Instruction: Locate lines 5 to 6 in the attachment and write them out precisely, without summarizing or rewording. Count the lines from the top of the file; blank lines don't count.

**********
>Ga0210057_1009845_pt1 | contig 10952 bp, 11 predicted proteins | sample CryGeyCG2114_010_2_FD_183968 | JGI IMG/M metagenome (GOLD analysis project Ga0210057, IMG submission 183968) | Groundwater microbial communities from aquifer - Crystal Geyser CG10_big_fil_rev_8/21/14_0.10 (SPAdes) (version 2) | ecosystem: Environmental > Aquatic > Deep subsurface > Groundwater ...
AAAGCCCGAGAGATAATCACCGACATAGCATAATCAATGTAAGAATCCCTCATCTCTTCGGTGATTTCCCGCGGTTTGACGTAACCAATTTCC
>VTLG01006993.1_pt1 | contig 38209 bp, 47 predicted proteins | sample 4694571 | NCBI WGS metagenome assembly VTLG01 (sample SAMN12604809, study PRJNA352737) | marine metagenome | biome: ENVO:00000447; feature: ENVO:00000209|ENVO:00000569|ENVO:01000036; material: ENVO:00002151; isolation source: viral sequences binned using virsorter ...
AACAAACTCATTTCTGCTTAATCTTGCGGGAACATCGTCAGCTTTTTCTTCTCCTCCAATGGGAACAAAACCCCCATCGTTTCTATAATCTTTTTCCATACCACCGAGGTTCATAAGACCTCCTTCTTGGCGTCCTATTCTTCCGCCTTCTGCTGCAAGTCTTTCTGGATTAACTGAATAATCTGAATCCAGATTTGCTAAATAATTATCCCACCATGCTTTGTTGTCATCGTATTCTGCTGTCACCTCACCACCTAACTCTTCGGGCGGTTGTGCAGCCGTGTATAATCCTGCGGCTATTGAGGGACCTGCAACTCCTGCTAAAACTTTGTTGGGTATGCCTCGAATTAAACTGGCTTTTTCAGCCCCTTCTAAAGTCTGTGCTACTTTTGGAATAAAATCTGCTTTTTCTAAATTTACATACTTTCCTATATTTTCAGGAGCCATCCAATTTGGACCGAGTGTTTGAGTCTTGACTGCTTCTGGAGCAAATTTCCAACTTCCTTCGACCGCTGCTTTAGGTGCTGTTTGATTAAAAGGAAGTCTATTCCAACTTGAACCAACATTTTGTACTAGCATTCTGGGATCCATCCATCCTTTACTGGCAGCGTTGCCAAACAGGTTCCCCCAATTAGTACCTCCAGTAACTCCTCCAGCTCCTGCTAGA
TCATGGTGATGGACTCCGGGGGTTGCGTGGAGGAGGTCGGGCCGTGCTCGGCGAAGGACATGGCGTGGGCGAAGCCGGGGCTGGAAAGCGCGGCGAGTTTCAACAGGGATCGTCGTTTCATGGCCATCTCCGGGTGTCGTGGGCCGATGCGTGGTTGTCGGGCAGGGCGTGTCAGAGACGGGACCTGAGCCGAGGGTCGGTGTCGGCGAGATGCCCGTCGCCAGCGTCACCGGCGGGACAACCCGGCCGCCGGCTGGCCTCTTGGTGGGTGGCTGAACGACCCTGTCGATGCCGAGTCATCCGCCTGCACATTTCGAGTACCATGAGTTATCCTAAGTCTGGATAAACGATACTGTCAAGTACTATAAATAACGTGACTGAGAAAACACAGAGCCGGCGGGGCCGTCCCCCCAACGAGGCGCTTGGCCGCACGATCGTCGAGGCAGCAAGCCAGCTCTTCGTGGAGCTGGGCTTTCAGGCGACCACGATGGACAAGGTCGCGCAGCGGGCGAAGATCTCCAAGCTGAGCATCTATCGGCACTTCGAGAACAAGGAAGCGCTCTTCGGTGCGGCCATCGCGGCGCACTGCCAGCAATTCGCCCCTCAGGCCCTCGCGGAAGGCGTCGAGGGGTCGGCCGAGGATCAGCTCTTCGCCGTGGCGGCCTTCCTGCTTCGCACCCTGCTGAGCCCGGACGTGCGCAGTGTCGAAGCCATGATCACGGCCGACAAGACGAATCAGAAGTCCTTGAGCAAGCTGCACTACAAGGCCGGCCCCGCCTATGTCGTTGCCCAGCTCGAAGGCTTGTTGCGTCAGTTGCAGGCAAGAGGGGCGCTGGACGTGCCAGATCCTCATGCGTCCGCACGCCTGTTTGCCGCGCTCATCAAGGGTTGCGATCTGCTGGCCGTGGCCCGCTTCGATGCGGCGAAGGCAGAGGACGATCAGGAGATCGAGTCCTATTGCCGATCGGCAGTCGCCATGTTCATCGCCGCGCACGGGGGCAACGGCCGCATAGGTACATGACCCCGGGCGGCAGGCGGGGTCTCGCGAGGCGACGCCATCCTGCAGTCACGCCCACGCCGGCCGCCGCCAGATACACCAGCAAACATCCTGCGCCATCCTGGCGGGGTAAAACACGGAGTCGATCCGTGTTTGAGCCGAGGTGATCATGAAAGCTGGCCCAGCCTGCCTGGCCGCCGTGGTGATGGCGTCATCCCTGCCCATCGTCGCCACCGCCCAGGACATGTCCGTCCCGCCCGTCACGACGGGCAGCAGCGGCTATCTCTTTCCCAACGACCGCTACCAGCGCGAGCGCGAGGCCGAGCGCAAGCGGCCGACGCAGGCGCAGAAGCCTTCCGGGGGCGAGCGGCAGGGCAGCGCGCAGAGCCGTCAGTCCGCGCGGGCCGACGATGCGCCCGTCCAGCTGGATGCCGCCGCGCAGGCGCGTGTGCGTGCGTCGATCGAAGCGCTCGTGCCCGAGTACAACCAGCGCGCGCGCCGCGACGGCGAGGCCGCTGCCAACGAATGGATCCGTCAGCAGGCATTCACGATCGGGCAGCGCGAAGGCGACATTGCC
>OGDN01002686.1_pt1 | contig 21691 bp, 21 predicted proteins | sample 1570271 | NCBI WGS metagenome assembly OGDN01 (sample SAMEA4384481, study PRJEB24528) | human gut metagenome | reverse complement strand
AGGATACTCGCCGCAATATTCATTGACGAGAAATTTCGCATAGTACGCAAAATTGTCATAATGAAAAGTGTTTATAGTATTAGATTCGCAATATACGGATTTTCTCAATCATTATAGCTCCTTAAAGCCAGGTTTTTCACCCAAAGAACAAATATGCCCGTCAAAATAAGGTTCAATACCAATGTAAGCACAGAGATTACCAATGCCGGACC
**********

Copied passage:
TCATGGTGATGGACTCCGGGGGTTGCGTGGAGGAGGTCGGGCCGTGCTCGGCGAAGGACATGGCGTGGGCGAAGCCGGGGCTGGAAAGCGCGGCGAGTTTCAACAGGGATCGTCGTTTCATGGCCATCTCCGGGTGTCGTGGGCCGATGCGTGGTTGTCGGGCAGGGCGTGTCAGAGACGGGACCTGAGCCGAGGGTCGGTGTCGGCGAGATGCCCGTCGCCAGCGTCACCGGCGGGACAACCCGGCCGCCGGCTGGCCTCTTGGTGGGTGGCTGAACGACCCTGTCGATGCCGAGTCATCCGCCTGCACATTTCGAGTACCATGAGTTATCCTAAGTCTGGATAAACGATACTGTCAAGTACTATAAATAACGTGACTGAGAAAACACAGAGCCGGCGGGGCCGTCCCCCCAACGAGGCGCTTGGCCGCACGATCGTCGAGGCAGCAAGCCAGCTCTTCGTGGAGCTGGGCTTTCAGGCGACCACGATGGACAAGGTCGCGCAGCGGGCGAAGATCTCCAAGCTGAGCATCTATCGGCACTTCGAGAACAAGGAAGCGCTCTTCGGTGCGGCCATCGCGGCGCACTGCCAGCAATTCGCCCCTCAGGCCCTCGCGGAAGGCGTCGAGGGGTCGGCCGAGGATCAGCTCTTCGCCGTGGCGGCCTTCCTGCTTCGCACCCTGCTGAGCCCGGACGTGCGCAGTGTCGAAGCCATGATCACGGCCGACAAGACGAATCAGAAGTCCTTGAGCAAGCTGCACTACAAGGCCGGCCCCGCCTATGTCGTTGCCCAGCTCGAAGGCTTGTTGCGTCAGTTGCAGGCAAGAGGGGCGCTGGACGTGCCAGATCCTCATGCGTCCGCACGCCTGTTTGCCGCGCTCATCAAGGGTTGCGATCTGCTGGCCGTGGCCCGCTTCGATGCGGCGAAGGCAGAGGACGATCAGGAGATCGAGTCCTATTGCCGATCGGCAGTCGCCATGTTCATCGCCGCGCACGGGGGCAACGGCCGCATAGGTACATGACCCCGGGCGGCAGGCGGGGTCTCGCGAGGCGACGCCATCCTGCAGTCACGCCCACGCCGGCCGCCGCCAGATACACCAGCAAACATCCTGCGCCATCCTGGCGGGGTAAAACACGGAGTCGATCCGTGTTTGAGCCGAGGTGATCATGAAAGCTGGCCCAGCCTGCCTGGCCGCCGTGGTGATGGCGTCATCCCTGCCCATCGTCGCCACCGCCCAGGACATGTCCGTCCCGCCCGTCACGACGGGCAGCAGCGGCTATCTCTTTCCCAACGACCGCTACCAGCGCGAGCGCGAGGCCGAGCGCAAGCGGCCGACGCAGGCGCAGAAGCCTTCCGGGGGCGAGCGGCAGGGCAGCGCGCAGAGCCGTCAGTCCGCGCGGGCCGACGATGCGCCCGTCCAGCTGGATGCCGCCGCGCAGGCGCGTGTGCGTGCGTCGATCGAAGCGCTCGTGCCCGAGTACAACCAGCGCGCGCGCCGCGACGGCGAGGCCGCTGCCAACGAATGGATCCGTCAGCAGGCATTCACGATCGGGCAGCGCGAAGGCGACATTGCC
>OGDN01002686.1_pt1 | contig 21691 bp, 21 predicted proteins | sample 1570271 | NCBI WGS metagenome assembly OGDN01 (sample SAMEA4384481, study PRJEB24528) | human gut metagenome | reverse complement strand